It’s way too early to draw up potential lines, but I think we’ll see some variation of Giroux-Couturier-Patrick-Vecchione/Lehtera as the centers with Filppula shifting to wing.
Factor winger Oskar Lindblom into the equation and suddenly, the Flyers’ forward group has a lot of intrigue to it. It’ll be one of the most interesting storylines in training camp.
5. I did not foresee Morgan Frost as the player the Flyers were going to draft with the 27th pick from St. Louis, especially with Eeli Tolvanen and Klim Kostin available.
Frost, a 5-foot-11 center who also plays wing, was a projected second-rounder, but the Flyers “really liked the guy,” according to Hextall, and there’s one area they liked in particular: his hockey IQ.
“He’s an extremely intelligent player — his No. 1 asset,” Hextall said. “We believe he is a kid with a lot of upside. Good speed, but he dissects the game better than most players.”
We won’t see Frost in a Flyers uniform for a few years, but he’s the fourth forward drafted in the last three first rounds and sixth forward in the first two rounds of the last two drafts.
Don’t look now, but the forward future looks dramatically brighter than it did previously.
6. By many accounts, it appears Frost has been trending up in his draft year. Sound familiar? In Hextall’s first draft as GM, he took Travis Sanheim at No. 17. Sanheim also wasn’t projected to go as high as he did but has turned into one of the Flyers’ top prospects. Time will tell if they identified another riser in Frost, who is the second forward Hextall has traded back into the first round to select in the last three drafts (Travis Konecny).
7. Hextall isn’t one to trade draft picks, but he’s shown he’ll pull the trigger to move up for a player he really likes. He did so again Saturday to draft Guelph LW Isaac Ratcliffe. The Flyers traded pick Nos. 44, 75 and 108 for the 35th pick. That’s a lot of value to move up nine spots in the second round, but Ratcliffe was projected by many to be a first-round talent. Trading up for Ratcliffe says the Flyers are confident his raw skill will develop (see story).
Ratcliffe isn’t the best skater but that can be improved. He’s a huge body at 6-foot-6 and has a good shot. There’s plenty to like, but there’s also a reason he fell into the second.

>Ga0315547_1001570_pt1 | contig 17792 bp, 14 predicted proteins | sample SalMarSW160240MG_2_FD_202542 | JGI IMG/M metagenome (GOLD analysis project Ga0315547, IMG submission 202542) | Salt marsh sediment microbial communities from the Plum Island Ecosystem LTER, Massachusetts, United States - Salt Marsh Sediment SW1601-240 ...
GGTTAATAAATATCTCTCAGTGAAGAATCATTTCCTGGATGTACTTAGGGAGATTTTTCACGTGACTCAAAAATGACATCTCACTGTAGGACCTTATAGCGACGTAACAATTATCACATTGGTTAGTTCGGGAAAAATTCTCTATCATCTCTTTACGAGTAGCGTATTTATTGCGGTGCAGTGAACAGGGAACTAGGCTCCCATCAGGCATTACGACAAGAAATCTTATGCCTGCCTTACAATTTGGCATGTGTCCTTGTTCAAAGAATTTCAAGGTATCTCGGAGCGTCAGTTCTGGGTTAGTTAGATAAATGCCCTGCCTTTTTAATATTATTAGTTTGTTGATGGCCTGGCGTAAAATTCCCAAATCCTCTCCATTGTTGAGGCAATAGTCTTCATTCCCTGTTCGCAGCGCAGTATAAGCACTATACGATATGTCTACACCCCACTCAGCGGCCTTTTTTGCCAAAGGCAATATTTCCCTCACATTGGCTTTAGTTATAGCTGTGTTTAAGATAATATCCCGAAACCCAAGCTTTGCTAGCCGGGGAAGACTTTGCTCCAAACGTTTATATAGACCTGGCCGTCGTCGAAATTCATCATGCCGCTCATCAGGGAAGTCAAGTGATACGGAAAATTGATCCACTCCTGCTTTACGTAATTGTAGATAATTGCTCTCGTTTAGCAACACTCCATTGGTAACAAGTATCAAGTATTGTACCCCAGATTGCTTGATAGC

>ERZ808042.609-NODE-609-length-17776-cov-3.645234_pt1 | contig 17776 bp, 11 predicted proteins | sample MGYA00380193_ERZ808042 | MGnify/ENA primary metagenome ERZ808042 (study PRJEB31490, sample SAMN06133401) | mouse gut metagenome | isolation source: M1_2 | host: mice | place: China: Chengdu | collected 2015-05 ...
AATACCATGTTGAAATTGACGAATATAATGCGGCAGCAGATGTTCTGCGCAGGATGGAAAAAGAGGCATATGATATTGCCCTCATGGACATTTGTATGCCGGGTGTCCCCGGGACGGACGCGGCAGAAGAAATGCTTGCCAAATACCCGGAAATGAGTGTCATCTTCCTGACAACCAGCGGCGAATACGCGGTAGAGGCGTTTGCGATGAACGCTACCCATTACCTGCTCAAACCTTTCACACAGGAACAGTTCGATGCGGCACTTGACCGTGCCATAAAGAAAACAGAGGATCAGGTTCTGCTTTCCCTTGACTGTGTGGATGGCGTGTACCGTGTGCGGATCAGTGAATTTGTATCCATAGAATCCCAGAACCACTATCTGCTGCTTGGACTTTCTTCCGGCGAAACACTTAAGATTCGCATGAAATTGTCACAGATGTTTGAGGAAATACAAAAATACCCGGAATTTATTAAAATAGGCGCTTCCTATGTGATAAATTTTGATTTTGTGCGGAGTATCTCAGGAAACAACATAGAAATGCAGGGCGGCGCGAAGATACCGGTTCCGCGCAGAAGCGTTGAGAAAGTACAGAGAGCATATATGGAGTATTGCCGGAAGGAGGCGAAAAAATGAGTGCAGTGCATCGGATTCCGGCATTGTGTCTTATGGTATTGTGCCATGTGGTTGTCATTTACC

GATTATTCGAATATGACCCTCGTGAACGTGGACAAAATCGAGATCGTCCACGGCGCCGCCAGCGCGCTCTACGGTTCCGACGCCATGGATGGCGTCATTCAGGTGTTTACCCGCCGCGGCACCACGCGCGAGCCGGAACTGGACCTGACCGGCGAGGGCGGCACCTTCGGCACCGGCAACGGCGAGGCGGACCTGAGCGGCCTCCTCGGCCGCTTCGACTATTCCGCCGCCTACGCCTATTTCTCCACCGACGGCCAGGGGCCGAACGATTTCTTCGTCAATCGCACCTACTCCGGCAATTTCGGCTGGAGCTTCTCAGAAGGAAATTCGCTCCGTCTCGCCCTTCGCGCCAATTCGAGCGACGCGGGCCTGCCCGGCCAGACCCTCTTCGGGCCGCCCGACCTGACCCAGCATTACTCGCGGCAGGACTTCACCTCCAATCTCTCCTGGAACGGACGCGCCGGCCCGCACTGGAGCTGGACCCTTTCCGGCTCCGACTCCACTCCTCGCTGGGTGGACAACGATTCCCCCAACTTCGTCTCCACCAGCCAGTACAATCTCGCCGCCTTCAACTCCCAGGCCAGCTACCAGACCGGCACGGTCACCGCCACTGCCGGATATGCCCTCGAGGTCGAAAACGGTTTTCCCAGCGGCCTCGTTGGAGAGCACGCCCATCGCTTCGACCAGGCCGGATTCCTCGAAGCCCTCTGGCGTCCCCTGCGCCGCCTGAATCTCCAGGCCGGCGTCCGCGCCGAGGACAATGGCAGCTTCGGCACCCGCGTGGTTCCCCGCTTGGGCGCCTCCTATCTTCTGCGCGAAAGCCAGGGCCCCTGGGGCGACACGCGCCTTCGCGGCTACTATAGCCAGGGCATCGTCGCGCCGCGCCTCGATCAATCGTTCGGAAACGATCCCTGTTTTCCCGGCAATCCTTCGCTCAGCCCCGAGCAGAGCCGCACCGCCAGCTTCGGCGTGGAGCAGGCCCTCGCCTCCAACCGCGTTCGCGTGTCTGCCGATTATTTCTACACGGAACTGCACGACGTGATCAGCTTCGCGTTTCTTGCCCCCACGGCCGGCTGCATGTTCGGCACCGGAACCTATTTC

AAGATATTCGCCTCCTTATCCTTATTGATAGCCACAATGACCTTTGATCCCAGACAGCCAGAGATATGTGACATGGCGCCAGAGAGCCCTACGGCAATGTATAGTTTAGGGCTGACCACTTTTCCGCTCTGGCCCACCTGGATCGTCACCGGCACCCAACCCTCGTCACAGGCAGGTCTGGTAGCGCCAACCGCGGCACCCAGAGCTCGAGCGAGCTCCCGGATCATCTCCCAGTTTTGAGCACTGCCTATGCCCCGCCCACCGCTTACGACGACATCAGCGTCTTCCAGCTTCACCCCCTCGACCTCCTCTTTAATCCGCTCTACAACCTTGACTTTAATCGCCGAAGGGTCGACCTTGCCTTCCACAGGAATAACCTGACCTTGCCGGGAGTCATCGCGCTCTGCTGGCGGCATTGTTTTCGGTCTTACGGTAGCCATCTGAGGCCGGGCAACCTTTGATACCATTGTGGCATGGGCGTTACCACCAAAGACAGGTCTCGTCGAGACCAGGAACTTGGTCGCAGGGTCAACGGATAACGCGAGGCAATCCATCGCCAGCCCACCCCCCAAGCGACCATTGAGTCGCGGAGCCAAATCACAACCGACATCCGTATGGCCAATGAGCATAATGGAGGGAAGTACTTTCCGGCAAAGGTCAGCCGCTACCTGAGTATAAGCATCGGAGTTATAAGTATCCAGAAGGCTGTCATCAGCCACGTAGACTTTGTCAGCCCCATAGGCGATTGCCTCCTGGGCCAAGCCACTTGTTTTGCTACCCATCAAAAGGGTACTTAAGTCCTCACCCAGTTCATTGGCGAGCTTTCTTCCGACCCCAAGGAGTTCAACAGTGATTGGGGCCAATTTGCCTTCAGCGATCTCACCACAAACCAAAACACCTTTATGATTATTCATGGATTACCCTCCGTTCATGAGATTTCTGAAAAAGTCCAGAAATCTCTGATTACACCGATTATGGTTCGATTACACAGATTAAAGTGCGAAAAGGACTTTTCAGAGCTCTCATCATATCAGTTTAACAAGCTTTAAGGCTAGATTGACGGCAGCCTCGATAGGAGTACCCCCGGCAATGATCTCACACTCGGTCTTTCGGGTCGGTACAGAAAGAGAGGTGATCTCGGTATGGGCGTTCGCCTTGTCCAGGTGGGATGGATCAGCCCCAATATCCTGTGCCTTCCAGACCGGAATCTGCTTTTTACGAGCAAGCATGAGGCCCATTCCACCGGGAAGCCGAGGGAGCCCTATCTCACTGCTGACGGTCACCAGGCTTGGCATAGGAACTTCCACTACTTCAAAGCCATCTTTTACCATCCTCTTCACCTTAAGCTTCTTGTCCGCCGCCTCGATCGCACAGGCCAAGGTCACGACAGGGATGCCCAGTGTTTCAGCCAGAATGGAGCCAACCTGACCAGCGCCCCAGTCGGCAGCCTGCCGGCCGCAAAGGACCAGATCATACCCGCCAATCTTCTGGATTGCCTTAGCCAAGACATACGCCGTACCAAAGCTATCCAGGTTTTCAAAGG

8. Matthew Strome is a great value pick in the fourth round. He’s smart, he’s big, he can score, has a lot of tools, but watching him skate is painful. As a buddy of mine said, “It's like trying to watch Pat Burrell run the bases.” If he can learn to skate, this could be a home run.
9. There was a lot of chatter about Vegas' trying to move up into the top three Friday, but it made the right move. Trading assets — which for Vegas right now is draft picks — to move up for one player didn’t yell genius to me. Instead, Vegas stayed put and came away with centers Cody Glass and Nick Suzuki and defenseman Erik Brannstrom in the first round. It’s a good start.
10. The Flyers didn’t get a veteran goalie at the draft. That’s OK. If they really believe Michal Neuvirth is their starter for next season, it makes no sense to give up assets to sign a backup goalie. Wait until July 1 and sign a free agent. Simple as that. Hey, Steve Mason is still out there.
• From the L.A. Times: Jaret Anderson-Dolan is one of the best stories of the draft. The Kings' second-round pick was raised by two moms and once had WHL teams tell him they'd pass on him in the bantam draft because of it. Major props to the Kings' Mark Yannetti for this: "If anybody had a problem with his family situation, they should go screw themselves."
• Via the AP's Stephen Whyno: "In 2000, Rod Brind'Amour and Keith Primeau were traded for each other. (Saturday) their sons, Skyler Brind'Amour and Cayden Primeau, got drafted."
• It was a great draft for the USHL: The 40 players drafted set a new league record. In total, there were 48 players drafted with ties to the USHL, including Primeau.